Maybe your child would be motivated by being able to stay up 30 minutes later at the end of the week and watch a special show with you.
Perhaps after a certain number of stickers you’ll take them for a fast food lunch at a place you don’t often go.
Maybe an undisclosed surprise at the end of a certain amount of stickers is what they are working for.
Maybe they will be motivated with a chance to pick a Redbox, Amazon, or Netflix movie to watch.
I know of one mom who ordered a special pizza lunch at the end of the week to reward her students who had completed their work. If you didn’t finish your work on time – you ate a normal lunch out of the fridge.
My daughter was very motivated when she attended a public school kindergarten with a Friday ice cream policy. If all her school work was completed and she had not been a behavior problem – she got icecream with her lunch.
Update for Younger Homeschoolers – 8/19/2019
I now have a kindergartener and preschooler joining my homeschool mix, and I wanted to update this post with how we are still using positive motivation to keep the little ones on track.
I printed them out their own chart (see printable at bottom of post) and let them color it at the beginning of the school year.
I also let them pick out their own stickers for the chart, which was a huge hit with a 5 and 3 year old!
They are loving putting a sticker on their chart everyday after school and working towards their prize at the end of a week – a pick in my treasure chest!
This is an inexpensive and very effective option to help keep your homeschooler engaged and motivated.
I can hardly contain them on Friday afternoon when they know it is time to pop the treasure chest open and get their prize for all their hard work!
This is the treasure chest I bought and here is the toy pack I picked up from Amazon (lots of stickers are included for your chart!).
Your kids are going to love it!
***Also use stickers liberally on any and all worksheets for extra motivation!
I came back to this post to let you all know that we are STILL using our positive incentive chart and it still works! We are in the 8th week of our 4th year of homeschool and I could not be happier with how my kids are doing!
My kids have had a great attitude about school and I have had very minimal issues with getting them to finish their work.
The positive incentive that is working best to motivate ALL of my three homeschoolers (4th grade, 1st grade, and Pre-K) is a well-stocked “treat box”.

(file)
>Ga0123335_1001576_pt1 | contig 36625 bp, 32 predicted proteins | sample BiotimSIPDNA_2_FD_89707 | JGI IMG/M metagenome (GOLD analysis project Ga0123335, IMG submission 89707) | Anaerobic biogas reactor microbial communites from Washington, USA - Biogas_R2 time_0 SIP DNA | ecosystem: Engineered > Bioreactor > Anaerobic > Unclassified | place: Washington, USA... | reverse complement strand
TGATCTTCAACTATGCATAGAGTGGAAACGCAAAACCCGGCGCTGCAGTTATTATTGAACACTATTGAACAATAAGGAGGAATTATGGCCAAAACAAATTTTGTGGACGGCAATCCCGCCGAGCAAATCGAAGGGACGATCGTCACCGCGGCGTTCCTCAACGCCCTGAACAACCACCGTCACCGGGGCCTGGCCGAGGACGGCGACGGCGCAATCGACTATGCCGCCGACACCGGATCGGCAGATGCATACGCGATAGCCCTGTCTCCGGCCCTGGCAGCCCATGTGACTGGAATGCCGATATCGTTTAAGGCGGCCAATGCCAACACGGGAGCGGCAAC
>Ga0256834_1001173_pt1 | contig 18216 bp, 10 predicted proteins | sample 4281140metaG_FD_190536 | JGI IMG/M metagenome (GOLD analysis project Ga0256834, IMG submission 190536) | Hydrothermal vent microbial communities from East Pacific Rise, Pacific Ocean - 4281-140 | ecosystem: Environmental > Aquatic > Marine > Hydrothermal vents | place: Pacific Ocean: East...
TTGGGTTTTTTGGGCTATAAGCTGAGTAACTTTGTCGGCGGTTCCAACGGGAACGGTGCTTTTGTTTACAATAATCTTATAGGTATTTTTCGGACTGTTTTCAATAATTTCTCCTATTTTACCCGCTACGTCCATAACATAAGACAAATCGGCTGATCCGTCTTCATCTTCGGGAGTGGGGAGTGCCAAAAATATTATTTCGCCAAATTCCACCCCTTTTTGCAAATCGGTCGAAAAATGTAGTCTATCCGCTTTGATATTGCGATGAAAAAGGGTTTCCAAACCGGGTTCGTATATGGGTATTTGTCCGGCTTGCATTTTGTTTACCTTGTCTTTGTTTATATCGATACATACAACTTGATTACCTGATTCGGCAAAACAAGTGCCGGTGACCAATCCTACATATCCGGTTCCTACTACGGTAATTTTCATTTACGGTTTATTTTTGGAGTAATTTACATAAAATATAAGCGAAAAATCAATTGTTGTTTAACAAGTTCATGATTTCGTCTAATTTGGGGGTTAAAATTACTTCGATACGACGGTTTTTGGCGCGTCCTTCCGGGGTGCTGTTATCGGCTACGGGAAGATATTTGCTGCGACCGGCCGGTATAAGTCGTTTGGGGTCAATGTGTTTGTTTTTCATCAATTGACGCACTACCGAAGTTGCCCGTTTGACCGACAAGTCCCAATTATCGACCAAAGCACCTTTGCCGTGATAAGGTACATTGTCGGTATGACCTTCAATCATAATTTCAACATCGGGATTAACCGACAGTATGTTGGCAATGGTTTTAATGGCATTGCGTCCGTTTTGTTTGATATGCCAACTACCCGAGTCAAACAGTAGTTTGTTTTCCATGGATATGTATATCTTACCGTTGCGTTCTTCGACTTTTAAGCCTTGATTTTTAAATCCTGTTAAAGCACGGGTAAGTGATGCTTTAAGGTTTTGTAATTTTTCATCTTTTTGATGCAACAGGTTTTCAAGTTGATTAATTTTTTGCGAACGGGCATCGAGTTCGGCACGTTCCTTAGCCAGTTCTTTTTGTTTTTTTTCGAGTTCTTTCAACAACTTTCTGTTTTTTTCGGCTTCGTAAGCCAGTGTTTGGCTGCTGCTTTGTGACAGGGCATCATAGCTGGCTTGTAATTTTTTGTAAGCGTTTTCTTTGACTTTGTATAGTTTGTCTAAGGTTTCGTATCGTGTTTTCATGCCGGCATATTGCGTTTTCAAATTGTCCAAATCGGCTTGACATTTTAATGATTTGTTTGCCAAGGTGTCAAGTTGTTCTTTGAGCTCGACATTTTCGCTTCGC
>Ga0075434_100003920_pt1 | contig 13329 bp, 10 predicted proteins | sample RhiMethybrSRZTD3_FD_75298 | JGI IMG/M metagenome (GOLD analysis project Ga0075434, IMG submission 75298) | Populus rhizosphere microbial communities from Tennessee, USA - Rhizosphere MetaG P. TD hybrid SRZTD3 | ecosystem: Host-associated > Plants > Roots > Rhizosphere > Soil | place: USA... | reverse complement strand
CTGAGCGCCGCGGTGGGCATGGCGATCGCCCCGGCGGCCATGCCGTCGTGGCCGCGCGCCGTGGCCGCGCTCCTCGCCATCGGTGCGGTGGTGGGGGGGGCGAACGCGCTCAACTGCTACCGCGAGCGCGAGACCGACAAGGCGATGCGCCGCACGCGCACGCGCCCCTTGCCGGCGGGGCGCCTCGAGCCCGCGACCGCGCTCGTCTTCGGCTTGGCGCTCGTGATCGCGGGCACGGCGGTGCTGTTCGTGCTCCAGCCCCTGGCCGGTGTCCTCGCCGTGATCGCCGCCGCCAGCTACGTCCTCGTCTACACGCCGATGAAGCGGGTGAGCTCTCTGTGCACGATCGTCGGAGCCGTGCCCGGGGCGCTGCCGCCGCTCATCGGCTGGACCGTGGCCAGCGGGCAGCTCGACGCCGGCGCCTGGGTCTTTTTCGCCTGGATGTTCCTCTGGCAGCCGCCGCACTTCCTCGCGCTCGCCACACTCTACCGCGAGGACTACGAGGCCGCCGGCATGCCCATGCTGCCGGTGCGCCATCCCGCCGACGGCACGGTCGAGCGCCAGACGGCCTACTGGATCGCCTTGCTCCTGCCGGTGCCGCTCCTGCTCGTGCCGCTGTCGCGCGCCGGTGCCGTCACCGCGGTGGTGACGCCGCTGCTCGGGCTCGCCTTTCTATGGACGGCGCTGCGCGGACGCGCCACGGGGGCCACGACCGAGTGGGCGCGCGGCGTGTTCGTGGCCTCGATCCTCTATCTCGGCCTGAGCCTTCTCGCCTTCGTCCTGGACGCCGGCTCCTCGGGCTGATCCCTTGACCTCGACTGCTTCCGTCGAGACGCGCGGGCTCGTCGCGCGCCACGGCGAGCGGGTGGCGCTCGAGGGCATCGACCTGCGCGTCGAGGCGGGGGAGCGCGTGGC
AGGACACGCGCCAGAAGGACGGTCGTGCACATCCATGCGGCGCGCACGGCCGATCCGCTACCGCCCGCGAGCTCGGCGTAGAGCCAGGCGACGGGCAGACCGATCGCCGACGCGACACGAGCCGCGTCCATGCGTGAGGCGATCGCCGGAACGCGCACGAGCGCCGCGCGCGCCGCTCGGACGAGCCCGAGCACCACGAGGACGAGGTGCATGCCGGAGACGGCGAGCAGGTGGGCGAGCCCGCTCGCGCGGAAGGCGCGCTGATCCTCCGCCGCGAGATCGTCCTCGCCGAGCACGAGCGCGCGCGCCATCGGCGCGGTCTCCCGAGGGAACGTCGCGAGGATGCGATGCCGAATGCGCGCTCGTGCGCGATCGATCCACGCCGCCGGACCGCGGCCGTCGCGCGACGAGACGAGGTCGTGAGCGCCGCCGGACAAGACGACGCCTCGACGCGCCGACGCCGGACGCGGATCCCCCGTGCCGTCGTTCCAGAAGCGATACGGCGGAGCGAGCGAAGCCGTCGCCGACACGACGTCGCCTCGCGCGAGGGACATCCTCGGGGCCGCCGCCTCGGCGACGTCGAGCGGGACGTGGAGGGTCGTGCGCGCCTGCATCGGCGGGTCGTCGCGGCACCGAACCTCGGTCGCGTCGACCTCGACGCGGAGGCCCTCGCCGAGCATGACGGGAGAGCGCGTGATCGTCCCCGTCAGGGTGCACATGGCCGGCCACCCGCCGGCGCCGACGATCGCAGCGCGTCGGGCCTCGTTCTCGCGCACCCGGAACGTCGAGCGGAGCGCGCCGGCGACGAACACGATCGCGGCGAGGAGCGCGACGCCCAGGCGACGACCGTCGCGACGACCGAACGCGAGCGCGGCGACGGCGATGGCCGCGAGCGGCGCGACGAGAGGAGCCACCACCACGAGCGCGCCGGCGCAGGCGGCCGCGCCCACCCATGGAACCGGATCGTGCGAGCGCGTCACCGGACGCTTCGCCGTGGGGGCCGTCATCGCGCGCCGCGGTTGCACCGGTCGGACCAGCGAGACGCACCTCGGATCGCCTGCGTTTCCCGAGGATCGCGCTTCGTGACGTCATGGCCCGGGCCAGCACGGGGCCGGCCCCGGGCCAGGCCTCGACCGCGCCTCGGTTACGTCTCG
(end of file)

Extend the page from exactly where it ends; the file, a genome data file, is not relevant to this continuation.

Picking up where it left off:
I keep a good-sized box in the pantry full of things that I don’t normally let my girls eat. On Friday they are allowed to pick one thing from the treat box if they have completed all their work for the week (with a good attitude).
I have also started making a big show about naming the “Star of the Week” and letting that kid have first pick from the box.
Star of the Week is whoever worked the hardest, had a huge accomplishment, or had the best attitude. It is a big deal to my girls and they can’t wait to hear who I pick every week!
Recap + Free Printable
You know your kid. Think about what motivates them.
What lights their fire.
Give them something to work towards. Something to motivate them when the going gets tough.
If your students are motivated by the love of learning – awesome!
But I would recommend you have something up your sleeve.
Be prepared to work towards a reward as you homeschool, not avoid consequences.
Since writing this post, I have actually developed a “Getting that Work Done!” printable to make it even easier for you to get started with this!
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I’ve got 4 children, all ages 1st – 8th. I think a chart with a payout on day 6 can work but: If a child doesn’t earn a ‘sticker’ on Day 2 for example, their motivation for the rest of the week is nill correct? I have children who then say, “What’s the point?” Do you couple this with your bookend philosophy so that there is still a daily motivation?
Also, how many times do you gently say, “You are making a costly decision..” before stating they have lost the day’s award? My problem is again, once that decision is made, the rest of the day is gone. What advice can you give? Thank you!!
Excellent question, Sabrina. The key to making this work is that they need to believe that you mean what you say. You may have to lose a few days in order to have the larger payoff. Once they see that you will do what you say AND they see their siblings receiving rewards, that will go a long way for most children. Yes, I do couple a short term reward with a long term reward. Many kids need that instant gratification as well as a looming goal at the end of the week. On a deeper note, I would have a continuous dialogue with the kids about self discipline, consistency, and putting forth effort. Make sure that they know you are still cheering for them, even if the miss the mark that day. Lay a boundary for what attitude is acceptable and what is not. If they cross the boundary, follow through. This might look different for each child and you will learn as you go. I hope that helps!
Hi! What do you do when a kid earns for sticker on Monday? Then the rest of the week is “pointless” how do you deal with that?
Hey Carolyn, Thanks for the question! A child needs to earn 5 stickers (or however many days of school you do in a week) in order to earn a prize at the end of the week. Just picking out the sticker and putting it on their chart is exciting for some kids, but other kids may need more incentive. If your child is trying to push the edges of the boundaries with you, I recommend a “bookend” philosophy. You can read more about that in this post – When Your Child Refuses to Do School Work